Published: Tue, May 29, 2018
Science | By Dan Gutierrez

Feds explore buying Trans Mountain; decision coming Tuesday

Feds explore buying Trans Mountain; decision coming Tuesday

The Government of British Columbia filed Tuesday the statement of claim-after it had threatened to do so last week-in Alberta's Court of Queen's Bench, arguing that the "Preserving Canada's Economic Prosperity Act" recently passed by Alberta violates the Canadian Constitution in the part that prohibits any law that is a tariff or whose objective and essence make it "tariff-like".

Eby questioned why Alberta would take the time draft a law knowing that B.C. would challenge it, instead of referring the matter to a provincial or federal judge, as his government did.

The announcement will come just two days before the May 31 deadline set by Kinder Morgan to decide if it's confident enough to proceed with construction.

The lawsuit comes a day after Notley abruptly cancelled her attendance at western premiers' meetings in Yellowknife over what she called B.C.'s attempt to "choke" her province and Canada's "economic lifeblood".

Mr. Horgan's spokeswoman fired back, saying there are larger issues to be discussed at the meeting, scheduled for Tuesday and Wednesday, beyond the pipeline project that has caused a divide between the neighbouring NDP governments. Alberta Premier Rachel Notley and British Columbia Premier John Horgan have been at odds over the pipeline.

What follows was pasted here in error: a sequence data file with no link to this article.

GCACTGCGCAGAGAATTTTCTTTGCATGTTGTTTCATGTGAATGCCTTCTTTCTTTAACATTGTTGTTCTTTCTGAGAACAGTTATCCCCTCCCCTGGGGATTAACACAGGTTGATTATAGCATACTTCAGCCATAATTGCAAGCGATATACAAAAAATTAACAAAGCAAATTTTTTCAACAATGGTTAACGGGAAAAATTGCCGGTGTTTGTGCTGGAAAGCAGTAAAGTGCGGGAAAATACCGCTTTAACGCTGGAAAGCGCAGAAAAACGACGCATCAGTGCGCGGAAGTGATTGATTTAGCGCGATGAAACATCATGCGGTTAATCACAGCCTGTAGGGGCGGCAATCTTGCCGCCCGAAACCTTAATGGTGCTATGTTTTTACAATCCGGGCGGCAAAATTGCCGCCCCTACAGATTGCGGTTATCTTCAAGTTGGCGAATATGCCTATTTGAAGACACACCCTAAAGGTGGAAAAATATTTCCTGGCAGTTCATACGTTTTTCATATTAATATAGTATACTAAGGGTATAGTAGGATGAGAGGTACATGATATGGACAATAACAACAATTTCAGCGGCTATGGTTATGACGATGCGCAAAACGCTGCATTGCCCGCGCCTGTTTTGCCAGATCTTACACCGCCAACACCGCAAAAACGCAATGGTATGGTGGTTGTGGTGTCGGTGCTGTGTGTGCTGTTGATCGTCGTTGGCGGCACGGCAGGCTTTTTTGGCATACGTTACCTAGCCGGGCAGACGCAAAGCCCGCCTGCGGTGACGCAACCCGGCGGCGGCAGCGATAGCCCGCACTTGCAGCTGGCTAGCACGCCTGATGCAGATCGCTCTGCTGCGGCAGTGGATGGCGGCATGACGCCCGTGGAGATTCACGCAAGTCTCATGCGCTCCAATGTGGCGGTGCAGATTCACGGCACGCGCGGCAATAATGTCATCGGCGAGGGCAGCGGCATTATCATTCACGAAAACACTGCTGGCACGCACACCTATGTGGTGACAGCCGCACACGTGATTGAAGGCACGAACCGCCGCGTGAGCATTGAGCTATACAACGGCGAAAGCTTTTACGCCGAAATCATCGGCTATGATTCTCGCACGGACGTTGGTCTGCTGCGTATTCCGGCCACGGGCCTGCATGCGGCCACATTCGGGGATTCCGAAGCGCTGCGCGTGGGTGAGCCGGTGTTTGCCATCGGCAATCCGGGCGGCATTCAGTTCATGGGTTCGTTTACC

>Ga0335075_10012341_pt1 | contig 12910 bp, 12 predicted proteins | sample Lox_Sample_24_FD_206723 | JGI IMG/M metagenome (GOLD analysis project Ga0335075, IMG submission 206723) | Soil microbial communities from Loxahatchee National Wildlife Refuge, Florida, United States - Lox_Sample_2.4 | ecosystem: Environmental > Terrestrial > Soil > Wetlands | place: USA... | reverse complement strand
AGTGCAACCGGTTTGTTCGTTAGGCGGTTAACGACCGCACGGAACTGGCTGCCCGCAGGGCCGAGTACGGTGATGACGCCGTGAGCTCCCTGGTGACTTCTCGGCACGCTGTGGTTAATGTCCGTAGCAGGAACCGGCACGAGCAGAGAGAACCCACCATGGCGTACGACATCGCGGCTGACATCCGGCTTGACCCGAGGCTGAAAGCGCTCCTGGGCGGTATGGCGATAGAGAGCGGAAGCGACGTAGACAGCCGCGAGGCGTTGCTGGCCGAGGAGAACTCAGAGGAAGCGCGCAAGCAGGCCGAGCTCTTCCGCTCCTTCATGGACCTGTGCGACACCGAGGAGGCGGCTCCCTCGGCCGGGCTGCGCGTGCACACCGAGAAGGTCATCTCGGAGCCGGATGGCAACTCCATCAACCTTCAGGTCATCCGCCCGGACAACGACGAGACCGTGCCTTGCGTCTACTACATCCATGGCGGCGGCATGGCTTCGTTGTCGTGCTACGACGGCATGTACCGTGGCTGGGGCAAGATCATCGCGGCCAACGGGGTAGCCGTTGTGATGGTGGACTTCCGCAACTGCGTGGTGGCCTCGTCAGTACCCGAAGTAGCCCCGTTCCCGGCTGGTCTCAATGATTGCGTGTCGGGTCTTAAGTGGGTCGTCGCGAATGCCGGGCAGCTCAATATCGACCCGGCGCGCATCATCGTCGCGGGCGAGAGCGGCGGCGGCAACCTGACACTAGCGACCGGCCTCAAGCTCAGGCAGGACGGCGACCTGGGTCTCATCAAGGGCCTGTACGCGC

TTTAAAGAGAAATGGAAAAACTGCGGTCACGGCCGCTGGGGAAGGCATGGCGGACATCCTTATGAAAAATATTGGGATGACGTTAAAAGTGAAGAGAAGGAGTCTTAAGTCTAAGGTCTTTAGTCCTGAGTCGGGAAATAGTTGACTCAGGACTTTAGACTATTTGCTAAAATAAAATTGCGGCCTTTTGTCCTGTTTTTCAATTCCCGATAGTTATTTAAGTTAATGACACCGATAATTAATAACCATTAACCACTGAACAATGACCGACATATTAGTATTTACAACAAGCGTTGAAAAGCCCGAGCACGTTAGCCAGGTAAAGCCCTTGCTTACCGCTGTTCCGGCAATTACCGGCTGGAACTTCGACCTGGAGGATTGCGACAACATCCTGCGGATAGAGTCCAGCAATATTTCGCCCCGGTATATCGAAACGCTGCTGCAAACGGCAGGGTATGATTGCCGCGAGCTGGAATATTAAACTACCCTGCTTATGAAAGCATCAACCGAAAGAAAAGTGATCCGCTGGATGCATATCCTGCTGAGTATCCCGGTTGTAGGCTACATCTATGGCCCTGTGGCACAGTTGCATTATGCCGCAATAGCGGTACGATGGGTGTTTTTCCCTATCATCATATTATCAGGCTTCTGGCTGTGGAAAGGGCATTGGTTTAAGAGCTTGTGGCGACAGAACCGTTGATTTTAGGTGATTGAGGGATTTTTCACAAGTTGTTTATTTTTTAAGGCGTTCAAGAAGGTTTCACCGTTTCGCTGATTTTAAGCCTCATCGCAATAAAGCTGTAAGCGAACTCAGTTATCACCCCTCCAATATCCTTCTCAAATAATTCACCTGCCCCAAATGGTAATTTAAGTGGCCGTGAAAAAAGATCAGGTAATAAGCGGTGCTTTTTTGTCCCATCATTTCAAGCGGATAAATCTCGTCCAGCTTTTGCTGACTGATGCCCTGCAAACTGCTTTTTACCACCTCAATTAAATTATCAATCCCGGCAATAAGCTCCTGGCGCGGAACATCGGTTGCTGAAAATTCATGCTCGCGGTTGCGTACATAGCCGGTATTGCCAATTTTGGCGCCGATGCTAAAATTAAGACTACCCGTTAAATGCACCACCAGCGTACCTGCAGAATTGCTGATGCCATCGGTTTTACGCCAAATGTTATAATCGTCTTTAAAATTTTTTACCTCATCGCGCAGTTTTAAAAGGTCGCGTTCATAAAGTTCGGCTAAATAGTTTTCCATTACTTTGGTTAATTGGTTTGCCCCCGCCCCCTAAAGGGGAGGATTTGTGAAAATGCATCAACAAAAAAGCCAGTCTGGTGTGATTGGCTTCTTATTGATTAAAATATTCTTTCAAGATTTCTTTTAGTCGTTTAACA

He describes the spat between BC and Alberta holding up the pipeline like a political game of tennis.

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That act was supposed to signal North Korea's willingness to negotiate with the USA over denuclearisation at the June 12 meeting. Worldwide media were assembled in view of the Punggye-ri test site, about 500 meters (1,640 feet) away, according to Sky.

Notley noted that B.C. would be able to source oil and gas from Washington, but it would drive up prices for consumers. "They want to bring that oil through here, but we say that we will stop Kinder Morgan", George-Parker said.

Notley said she wasn't surprised by B.C.'s legal action in a news conference Tuesday afternoon.

The first and most likely option: the federal government buys and builds the Trans Mountain pipeline expansion.

"Albertans, British Columbians and all Canadians should understand that if the path forward for the pipeline through not settled soon, I am ready and prepared to turn off the taps".

Pallister said that would allow Canadians to "work together as a family and not have these barriers among our provinces get in the way of creating a wealthier country".

Not only is the growing resistance from the local community, indigenous rights groups and local and US-based environmental groups to the pipeline, but even the financial community thinks the economics and changing energy market is stacked against it. Wal van Lierop is president and CEO of Chrysalix Venture Capital.

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